Are Russian bookmakers ready to allocate huge budget for marketing and promote their products involving qualified marketers? Speaker of Betting Trends Forum, an expert on online marketing Roman Bout (CEO at Quintessence) is convinced that the industry is following the path of progress. The western colleagues are still well ahead of the local ones, although obvious changes to the best are visible. However, the betting sector in Russia has difficulties that impede effective promotion and sometimes lead to a difficult path. In an interview with the press service of Betting Trends Forum Roman Bout described both the advances and failures of Russian bookmakers in marketing.
Interviewer: Betting Trends Forum (BTF)
Speaker: Roman Bout (R.B.)
BTF: Roman, you’ve been working in marketing for several years now. How successful are Russian bookmakers in marketing today, in your opinion? How many of them use advanced strategies?
R.B.: In the past few years there has been noticeable progress. Bookmakers learned to find the right platforms and place their successful formats of creatives with a well-developed message. It can be said that real competition has started in the online sector, encouraging companies to improve the current methods of work and introduce new ones. I like the way bookmakers act to attract new customers.
At the same time, we are still very far behind the Western colleagues as for retaining the players. But this is absolutely normal, since marketing always begins with attraction, and later, when the cost of attracting new traffic becomes too high due to the constantly growing competition, bookmakers are beginning to understand that it is necessary to work actively to increase the average check and retain the client base in order to have the opportunity to pay more for new customers, while maintaining the usual level of the business marginality.
In Russia, there is an acute shortage of competent specialists in retention marketing, so it is not surprising that we are much weaker in this field compared to foreign companies.
BTF: What are the common problems faced by bookmakers when promoting their business?
R.B.: There are a lot of problems, but I’m competent in marketing, so I will cover them only. As I’ve mentioned above, this is a shortage of qualified specialists. The market itself is very small, and experts from other areas are not eager to work in the gambling business. We have to train our specialists, and it's always takes much time, money, and the result is unknown.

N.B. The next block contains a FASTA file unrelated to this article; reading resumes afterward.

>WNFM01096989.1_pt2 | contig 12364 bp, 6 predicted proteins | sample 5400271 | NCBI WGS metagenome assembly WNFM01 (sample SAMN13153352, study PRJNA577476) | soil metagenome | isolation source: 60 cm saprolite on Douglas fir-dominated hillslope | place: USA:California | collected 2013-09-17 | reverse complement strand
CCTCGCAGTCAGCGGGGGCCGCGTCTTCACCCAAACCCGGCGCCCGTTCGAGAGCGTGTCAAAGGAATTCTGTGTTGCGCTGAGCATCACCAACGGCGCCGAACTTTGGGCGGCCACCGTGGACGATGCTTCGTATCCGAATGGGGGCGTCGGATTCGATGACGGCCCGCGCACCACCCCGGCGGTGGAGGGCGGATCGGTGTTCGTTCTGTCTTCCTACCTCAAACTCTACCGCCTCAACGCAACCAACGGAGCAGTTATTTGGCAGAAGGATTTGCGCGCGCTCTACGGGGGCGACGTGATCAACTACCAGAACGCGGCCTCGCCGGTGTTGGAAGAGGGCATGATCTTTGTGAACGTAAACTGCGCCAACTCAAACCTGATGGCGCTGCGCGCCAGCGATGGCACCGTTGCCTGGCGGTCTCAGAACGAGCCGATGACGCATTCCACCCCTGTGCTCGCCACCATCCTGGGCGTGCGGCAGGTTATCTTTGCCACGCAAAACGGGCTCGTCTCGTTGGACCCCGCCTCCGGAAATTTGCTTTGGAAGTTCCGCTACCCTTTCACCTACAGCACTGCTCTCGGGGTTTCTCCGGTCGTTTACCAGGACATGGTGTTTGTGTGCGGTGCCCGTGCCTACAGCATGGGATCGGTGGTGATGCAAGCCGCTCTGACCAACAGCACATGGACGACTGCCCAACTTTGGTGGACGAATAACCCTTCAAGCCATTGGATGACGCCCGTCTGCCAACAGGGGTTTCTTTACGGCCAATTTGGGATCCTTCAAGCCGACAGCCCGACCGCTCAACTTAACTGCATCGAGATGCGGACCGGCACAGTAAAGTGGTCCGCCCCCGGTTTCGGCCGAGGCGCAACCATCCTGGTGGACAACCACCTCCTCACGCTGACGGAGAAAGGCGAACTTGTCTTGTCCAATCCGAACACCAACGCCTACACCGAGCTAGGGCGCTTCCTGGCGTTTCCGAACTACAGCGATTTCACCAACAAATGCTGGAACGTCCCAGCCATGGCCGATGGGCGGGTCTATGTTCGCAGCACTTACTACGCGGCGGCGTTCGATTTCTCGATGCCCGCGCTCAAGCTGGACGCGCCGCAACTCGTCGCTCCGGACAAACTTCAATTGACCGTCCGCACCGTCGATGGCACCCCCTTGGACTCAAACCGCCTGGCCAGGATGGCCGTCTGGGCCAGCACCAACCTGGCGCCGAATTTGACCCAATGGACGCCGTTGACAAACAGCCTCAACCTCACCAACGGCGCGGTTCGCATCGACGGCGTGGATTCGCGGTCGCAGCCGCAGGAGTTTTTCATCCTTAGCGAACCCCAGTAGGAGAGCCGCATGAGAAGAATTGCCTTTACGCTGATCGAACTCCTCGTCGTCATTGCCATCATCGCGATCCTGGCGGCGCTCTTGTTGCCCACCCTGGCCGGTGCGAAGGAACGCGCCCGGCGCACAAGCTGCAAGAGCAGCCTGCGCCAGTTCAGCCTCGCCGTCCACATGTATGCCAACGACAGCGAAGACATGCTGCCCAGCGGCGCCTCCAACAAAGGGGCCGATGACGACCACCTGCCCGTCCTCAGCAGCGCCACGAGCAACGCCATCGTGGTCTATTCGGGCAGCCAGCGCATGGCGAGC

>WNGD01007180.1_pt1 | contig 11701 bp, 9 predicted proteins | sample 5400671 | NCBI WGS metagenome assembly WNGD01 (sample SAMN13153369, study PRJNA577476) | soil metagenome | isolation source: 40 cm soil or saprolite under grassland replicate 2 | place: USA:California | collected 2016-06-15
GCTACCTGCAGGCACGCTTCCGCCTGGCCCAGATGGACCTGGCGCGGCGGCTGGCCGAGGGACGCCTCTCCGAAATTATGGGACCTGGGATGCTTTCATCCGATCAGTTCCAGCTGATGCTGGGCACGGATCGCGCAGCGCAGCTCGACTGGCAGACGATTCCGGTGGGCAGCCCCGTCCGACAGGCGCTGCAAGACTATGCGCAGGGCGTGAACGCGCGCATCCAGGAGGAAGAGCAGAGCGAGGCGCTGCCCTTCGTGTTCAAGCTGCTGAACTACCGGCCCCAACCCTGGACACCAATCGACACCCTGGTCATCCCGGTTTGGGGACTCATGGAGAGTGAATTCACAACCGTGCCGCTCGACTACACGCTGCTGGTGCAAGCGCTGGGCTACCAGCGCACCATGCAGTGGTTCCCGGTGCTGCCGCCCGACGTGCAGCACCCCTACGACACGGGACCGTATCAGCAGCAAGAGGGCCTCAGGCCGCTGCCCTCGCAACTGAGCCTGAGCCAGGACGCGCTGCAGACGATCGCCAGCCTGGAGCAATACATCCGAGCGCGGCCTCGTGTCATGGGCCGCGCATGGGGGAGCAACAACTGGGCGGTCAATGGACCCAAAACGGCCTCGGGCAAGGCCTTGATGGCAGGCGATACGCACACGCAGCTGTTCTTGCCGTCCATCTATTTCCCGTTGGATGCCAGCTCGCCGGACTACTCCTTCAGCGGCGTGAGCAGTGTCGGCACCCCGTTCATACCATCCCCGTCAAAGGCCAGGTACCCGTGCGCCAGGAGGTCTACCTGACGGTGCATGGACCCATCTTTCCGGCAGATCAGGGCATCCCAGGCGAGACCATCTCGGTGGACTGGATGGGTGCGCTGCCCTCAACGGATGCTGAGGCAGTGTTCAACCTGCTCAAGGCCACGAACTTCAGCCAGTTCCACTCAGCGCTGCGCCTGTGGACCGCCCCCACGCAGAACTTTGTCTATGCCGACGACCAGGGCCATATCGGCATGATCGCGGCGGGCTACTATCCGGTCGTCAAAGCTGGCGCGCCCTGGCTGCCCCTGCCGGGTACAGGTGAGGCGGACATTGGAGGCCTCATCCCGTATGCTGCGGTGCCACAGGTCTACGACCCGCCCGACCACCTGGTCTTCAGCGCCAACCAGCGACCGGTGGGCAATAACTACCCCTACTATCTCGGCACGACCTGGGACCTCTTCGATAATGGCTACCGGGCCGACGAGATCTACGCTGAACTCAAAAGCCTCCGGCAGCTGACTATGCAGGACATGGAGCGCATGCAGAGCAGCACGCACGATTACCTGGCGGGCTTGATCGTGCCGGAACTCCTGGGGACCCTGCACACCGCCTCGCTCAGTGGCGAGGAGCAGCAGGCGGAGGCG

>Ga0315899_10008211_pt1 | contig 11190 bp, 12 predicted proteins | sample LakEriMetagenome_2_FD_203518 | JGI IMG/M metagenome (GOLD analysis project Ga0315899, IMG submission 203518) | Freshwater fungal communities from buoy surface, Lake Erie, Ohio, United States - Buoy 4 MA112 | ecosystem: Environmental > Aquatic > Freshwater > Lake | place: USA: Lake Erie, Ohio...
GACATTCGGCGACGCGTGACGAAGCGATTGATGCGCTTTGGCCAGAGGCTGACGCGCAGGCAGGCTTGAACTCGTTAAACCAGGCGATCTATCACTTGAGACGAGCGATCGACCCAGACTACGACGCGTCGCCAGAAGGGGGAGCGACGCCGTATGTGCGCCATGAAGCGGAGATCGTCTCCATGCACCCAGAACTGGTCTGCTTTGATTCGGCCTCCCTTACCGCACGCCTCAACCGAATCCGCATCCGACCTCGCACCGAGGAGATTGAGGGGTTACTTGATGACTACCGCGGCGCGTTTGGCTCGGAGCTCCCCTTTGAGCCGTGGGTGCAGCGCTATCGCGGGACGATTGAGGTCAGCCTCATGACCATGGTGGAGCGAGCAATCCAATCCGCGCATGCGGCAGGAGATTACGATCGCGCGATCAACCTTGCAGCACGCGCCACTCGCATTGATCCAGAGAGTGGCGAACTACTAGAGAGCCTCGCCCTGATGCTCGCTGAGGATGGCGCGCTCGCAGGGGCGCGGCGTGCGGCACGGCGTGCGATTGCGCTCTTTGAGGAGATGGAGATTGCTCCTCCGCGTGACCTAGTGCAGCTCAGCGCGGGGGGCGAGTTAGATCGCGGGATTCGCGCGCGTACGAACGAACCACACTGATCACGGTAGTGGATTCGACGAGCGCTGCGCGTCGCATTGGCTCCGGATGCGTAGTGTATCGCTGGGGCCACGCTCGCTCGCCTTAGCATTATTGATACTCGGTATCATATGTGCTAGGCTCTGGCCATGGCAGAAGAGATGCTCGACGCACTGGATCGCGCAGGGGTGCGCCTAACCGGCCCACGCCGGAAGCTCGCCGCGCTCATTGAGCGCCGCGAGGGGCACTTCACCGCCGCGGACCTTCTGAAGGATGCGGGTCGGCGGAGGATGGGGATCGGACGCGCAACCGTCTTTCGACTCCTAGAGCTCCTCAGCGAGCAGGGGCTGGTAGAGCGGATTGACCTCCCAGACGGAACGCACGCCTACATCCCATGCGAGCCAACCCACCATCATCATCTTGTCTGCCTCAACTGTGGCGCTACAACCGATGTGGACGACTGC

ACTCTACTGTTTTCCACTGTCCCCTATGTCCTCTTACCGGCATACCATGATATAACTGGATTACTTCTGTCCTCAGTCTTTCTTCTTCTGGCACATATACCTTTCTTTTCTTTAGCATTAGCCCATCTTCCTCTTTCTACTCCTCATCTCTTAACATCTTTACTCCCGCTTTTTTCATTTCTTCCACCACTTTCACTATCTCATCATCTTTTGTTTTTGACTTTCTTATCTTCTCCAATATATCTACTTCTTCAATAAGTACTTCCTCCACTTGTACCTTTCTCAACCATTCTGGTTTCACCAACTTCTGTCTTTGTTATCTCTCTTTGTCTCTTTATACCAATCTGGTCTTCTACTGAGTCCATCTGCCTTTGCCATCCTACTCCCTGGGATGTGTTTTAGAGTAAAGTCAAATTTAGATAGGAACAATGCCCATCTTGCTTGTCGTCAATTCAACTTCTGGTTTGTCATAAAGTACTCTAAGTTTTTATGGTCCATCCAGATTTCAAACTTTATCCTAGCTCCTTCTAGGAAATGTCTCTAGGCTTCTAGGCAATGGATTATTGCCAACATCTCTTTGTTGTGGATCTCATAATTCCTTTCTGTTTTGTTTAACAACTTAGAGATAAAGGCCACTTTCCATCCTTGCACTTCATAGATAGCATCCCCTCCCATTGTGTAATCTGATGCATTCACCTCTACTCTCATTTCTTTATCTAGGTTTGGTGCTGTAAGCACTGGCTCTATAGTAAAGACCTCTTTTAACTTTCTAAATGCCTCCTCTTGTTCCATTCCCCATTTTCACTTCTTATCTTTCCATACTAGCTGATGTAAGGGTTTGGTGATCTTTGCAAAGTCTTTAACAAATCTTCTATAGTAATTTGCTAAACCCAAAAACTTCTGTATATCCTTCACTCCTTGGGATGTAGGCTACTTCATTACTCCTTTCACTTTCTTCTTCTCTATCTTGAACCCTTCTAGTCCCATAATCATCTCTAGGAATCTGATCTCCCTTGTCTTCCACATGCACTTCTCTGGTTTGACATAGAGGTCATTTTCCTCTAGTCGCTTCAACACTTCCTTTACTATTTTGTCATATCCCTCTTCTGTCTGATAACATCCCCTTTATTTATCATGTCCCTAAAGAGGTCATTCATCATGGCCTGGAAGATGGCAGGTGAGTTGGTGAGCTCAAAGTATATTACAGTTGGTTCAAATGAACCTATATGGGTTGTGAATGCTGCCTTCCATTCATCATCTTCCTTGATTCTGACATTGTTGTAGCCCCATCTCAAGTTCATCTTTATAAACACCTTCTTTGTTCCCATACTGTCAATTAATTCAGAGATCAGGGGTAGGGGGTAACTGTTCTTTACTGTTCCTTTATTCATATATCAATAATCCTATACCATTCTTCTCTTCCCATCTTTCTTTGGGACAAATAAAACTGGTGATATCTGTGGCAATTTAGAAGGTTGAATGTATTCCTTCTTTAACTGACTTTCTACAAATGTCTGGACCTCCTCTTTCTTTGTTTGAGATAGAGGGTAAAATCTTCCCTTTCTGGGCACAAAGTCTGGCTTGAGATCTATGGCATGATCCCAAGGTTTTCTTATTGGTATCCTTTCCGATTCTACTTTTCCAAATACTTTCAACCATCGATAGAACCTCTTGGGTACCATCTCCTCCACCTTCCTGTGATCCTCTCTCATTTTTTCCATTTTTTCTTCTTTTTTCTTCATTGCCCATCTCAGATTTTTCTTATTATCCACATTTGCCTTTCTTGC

Other problems are, more likely, a consequence: due to the lack of brain-boxes, bookmakers cannot pay enough attention in order to accurately identify the problems of their products, the reasons for customers leaving, as well as to correct errors within a short time.
All this results in a low LTV index (how much the company earns on a customer for its life cycle) and a high churn rate.
BTF: Today Russia has restrictions on advertising for bookmakers. How do you think, do they affect negatively the industry development? Should the community seek to abolish these restrictions?
R.B.: Fortunately, recently there have been positive changes: restrictions became weaker. Now bookmakers can legally reach the target audience on thematic platforms. Of course, the restrictions don’t give a chance to implement retargeting in full. However, it is worth noting that during the years of severe restrictions bookmakers have learned how to get out and find opportunities to promote their product.
From my point of view, at this particular moment, restrictions on advertising are not the main problem. Undoubtedly, lifting of the restrictions would improve financial results, but the same goals can be achieved by other methods.
BTF: You specialize in increasing the average bookmaker’s check to 50%. Is it true that today every bookmaker in Russia can increase profit by 50%? Does the market provide possibilities for this?
R.B.: First of all, a little clarification, my project specializes in increasing LTV of customers to 50%. For ease of understanding, LTV is sometimes called the average check from a client, that is, how much profit the client will bring for the entire playing time.
Of course, to talk about every bookmaker is incorrect. In some companies, traditionally some companies have stronger teams of marketers, others – weaker. Nevertheless, a well-developed strategy for segmenting the audience with subsequent contacts, based on various triggers is quite a rare case. Most often, retention is limited to a calendar of template mailings with a pair of selected segments. It is not quite the thing players would like to receive.
BTF: At Betting Trends Forum, you will talk about online marketing on the eve of the World Cup. How universal is your advice? Are they applicable to other situations (for example, to other large sports events)?
R.B.: I believe that marketing is not a beautiful advertising during a large sports event; it is daily painstaking work. My recommendations will be primarily aimed at understanding how the interaction between bookmakers and players works. The World Cup is just an excellent newsworthy event, but it shouldn’t determine the company’s global marketing strategy. It is just a case when one should fix the roof before it starts to rain.
We will discuss several cases, figuring out how to increase the company’s profit and issues that should be taken into account for achieving high results in a short time.
Do you want to listen to practical advice on how to promote your company from an expert? Come to Betting Trends Forum!
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